A couple years ago, I happened to be walking down the main street of the beautiful Chestnut Hill neighborhood of Philadelphia and noticed that two dry cleaners had big signs in the window that said “Organic Dry Cleaning”. I used to wear dry clean-only clothes and suits when I worked in corporate America (in my last lifetime), but I have to admit that I rarely ever took them to the cleaners. I will admit to using those at-home dry clean steam bag kits (before I knew better) on occasion, or I would take my chances with good old cold water and the gentle cycle in my washing machine, then laying the garments out flat to dry. I have to say that even though it was time consuming, I never ruined any of my nice suits or other garments.

Now in my life as a busy work-from-home mommy, I cannot be bothered at all by any item of clothing that cannot be machine washed and dried. I just do not have the time. I rarely even have time to iron. But, since I had always suspected that the dry cleaning chemicals were probably not the healthiest, I was glad to see not one but two “organic” dry cleaners nearby should I ever need to have something professionally cleaned.

What’s unsafe about dry cleaning?

 

If you have been following the Toxies (in case you don’t know, the Toxies are a hysterical satirical “award show” featuring the worst of the worst of toxic chemicals found in everyday items, services, etc. There were categories for worst ______, and readers got to nominate their “favorite” toxins for each category) you may know that this year’s winner for Worse Dressed is perchloroethylene (AKA “perc”), which is the chemical solvent used by 85% of America’s dry cleaners. It is considered by the EPA to be hazardous to people as well as the environment, and is listed on the American Cancer Society’s list of Probable Carcinogens. This chemical can be absorbed by the skin via contact with the “clean” clothing, and is also very likely to enter the body by inhalation.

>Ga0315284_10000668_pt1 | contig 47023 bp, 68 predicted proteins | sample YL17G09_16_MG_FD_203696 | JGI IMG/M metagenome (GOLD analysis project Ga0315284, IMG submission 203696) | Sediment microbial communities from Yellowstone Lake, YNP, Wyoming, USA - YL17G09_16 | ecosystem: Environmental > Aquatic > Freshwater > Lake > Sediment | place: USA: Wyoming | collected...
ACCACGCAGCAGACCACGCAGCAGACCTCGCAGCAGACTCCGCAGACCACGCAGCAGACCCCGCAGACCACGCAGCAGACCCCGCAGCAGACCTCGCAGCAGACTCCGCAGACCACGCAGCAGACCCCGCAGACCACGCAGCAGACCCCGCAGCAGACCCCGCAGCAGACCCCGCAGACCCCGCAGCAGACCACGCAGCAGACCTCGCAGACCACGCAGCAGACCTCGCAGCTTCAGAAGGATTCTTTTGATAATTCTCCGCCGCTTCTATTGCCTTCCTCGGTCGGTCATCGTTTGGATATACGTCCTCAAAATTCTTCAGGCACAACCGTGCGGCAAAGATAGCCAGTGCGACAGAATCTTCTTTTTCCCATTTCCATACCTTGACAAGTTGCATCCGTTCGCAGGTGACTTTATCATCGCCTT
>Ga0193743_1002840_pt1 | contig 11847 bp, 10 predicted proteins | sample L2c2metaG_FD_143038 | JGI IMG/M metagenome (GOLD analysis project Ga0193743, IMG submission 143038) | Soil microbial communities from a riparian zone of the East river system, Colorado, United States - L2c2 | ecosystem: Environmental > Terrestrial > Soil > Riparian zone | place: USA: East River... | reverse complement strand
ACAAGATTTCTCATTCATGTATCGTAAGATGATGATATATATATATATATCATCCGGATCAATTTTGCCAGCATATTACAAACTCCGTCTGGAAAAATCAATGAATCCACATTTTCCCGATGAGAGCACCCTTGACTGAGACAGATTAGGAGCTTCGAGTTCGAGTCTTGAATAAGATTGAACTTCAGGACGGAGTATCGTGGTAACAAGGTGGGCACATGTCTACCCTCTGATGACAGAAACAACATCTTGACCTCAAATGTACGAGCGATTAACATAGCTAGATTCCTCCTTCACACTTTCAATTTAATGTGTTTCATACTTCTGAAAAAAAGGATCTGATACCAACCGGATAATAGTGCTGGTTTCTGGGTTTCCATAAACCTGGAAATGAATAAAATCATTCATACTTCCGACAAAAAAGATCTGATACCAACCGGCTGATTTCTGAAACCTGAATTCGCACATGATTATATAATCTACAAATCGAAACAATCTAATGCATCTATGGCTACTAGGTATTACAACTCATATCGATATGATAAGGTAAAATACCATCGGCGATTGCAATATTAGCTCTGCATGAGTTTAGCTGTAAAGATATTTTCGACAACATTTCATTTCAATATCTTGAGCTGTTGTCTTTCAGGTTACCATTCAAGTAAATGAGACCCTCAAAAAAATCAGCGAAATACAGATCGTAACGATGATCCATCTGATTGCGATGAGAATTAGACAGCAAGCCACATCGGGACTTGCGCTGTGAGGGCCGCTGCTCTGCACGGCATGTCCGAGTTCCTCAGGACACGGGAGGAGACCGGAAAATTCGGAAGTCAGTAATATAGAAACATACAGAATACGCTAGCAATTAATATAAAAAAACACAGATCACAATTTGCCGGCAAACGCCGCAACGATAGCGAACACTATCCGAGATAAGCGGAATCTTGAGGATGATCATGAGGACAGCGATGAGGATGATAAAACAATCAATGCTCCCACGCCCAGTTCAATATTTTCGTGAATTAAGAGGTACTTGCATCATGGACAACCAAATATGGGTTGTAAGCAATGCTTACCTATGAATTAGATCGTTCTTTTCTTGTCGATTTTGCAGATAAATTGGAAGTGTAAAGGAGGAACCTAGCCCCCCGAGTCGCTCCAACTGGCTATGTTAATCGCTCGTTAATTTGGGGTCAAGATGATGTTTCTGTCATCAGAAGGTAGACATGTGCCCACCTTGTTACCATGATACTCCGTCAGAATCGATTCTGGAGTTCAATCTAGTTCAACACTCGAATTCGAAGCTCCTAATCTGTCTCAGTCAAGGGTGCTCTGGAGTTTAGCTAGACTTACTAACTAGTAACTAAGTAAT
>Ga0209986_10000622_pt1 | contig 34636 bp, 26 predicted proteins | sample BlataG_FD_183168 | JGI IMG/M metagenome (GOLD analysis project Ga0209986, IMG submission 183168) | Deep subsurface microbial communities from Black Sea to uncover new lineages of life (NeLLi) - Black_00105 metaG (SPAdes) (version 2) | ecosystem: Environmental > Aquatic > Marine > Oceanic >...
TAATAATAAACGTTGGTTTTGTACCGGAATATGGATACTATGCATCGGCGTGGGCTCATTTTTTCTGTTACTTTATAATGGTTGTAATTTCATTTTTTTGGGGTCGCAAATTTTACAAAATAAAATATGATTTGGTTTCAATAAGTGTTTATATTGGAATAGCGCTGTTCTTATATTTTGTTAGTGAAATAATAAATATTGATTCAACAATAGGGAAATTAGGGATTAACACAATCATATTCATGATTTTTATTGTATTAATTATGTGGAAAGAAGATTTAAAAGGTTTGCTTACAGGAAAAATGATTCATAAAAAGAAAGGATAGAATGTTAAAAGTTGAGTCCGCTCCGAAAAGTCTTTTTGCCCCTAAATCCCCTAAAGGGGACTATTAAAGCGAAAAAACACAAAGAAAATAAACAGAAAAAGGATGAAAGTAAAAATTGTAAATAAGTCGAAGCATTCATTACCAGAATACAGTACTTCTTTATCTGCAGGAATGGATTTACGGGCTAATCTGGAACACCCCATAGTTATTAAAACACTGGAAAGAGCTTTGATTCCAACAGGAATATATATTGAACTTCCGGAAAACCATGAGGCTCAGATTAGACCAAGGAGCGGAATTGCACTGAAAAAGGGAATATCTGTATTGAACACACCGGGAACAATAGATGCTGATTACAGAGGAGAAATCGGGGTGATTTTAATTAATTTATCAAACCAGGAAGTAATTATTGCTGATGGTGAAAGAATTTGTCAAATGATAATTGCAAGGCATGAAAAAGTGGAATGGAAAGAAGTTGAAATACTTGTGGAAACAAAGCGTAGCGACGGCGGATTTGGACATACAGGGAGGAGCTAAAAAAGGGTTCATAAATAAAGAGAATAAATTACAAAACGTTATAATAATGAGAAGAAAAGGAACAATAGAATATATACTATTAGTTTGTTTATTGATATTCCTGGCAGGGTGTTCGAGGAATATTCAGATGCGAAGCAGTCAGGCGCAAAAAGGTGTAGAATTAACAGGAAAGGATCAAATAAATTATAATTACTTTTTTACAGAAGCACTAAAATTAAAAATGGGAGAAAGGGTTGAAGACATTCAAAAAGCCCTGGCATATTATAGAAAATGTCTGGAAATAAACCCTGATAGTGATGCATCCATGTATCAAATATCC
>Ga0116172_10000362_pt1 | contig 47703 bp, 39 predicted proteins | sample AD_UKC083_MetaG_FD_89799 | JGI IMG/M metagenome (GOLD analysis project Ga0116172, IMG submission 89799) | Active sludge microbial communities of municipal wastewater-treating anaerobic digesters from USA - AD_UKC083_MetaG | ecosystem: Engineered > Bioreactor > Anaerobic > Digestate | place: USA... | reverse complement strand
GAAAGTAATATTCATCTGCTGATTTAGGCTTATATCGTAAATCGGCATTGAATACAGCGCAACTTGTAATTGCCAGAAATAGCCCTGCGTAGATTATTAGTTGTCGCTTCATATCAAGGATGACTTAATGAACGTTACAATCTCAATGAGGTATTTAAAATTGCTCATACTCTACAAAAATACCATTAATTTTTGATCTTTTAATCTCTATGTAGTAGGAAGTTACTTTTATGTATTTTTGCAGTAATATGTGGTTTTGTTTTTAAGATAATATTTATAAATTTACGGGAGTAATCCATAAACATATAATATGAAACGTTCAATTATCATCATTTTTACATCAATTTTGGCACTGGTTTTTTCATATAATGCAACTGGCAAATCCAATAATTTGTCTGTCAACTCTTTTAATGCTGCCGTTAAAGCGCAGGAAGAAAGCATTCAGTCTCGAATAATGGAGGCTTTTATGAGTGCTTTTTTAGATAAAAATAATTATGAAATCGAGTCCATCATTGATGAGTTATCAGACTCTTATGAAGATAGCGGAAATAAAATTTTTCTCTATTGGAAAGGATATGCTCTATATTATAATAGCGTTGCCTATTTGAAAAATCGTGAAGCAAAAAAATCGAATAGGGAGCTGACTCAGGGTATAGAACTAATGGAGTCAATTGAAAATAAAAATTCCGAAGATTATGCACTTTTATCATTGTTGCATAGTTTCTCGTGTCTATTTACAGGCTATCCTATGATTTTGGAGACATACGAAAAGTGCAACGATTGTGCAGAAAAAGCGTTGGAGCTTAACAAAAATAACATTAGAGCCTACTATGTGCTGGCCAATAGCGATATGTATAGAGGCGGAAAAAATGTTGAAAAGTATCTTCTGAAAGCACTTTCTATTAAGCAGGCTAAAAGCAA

Even minimal exposure to perc can cause issues like “dizziness, headaches, drowsiness, nausea, and skin and respiratory irritation. Prolonged perc exposure has been linked to liver and kidney damage, and cancer.”

Then I’ll just take my clothes to one of the organic cleaners…

Not so fast. While some of the dry cleaners that market themselves as “organic”, “green”, “environmentally friendly”, “natural”, etc. are legit, many of them are using the word “organic” to deceive people into thinking they are using safe and green dry cleaning methods. These days, the word “organic” often refers to foods and product ingredients that are free of pesticides, hormones, steroids, antibiotics, etc. In biology and other life sciences, organic means “derived from living organisms”. However, in chemistry, an organic substance or compound is anything that contains or  has ever contained carbon.

In terms of chemistry, perc is an organic compound. As are formaldehyde, phenol, petroleum, PABA, bisphenol-A (BPA), and a whole slew of other volatile organic compounds (VOCs) that are known toxins and potential carcinogens. Unfortunately, when many of us see a sign that says “Organic”, we immediately assume the product or service is well intended and safer for us and for the environment. We don’t even bother to ask the shopkeeper what actually makes their store organic. Since perc, as well as some other toxic dry cleaning solvents (like DF-2000, hydrocarbon, or D5 silicone) are technically organic in terms of chemistry, these facilities cannot be blamed for false advertising. They can, however, be blamed for being deceptive jerks for using semantics to take advantage of people’s good intentions.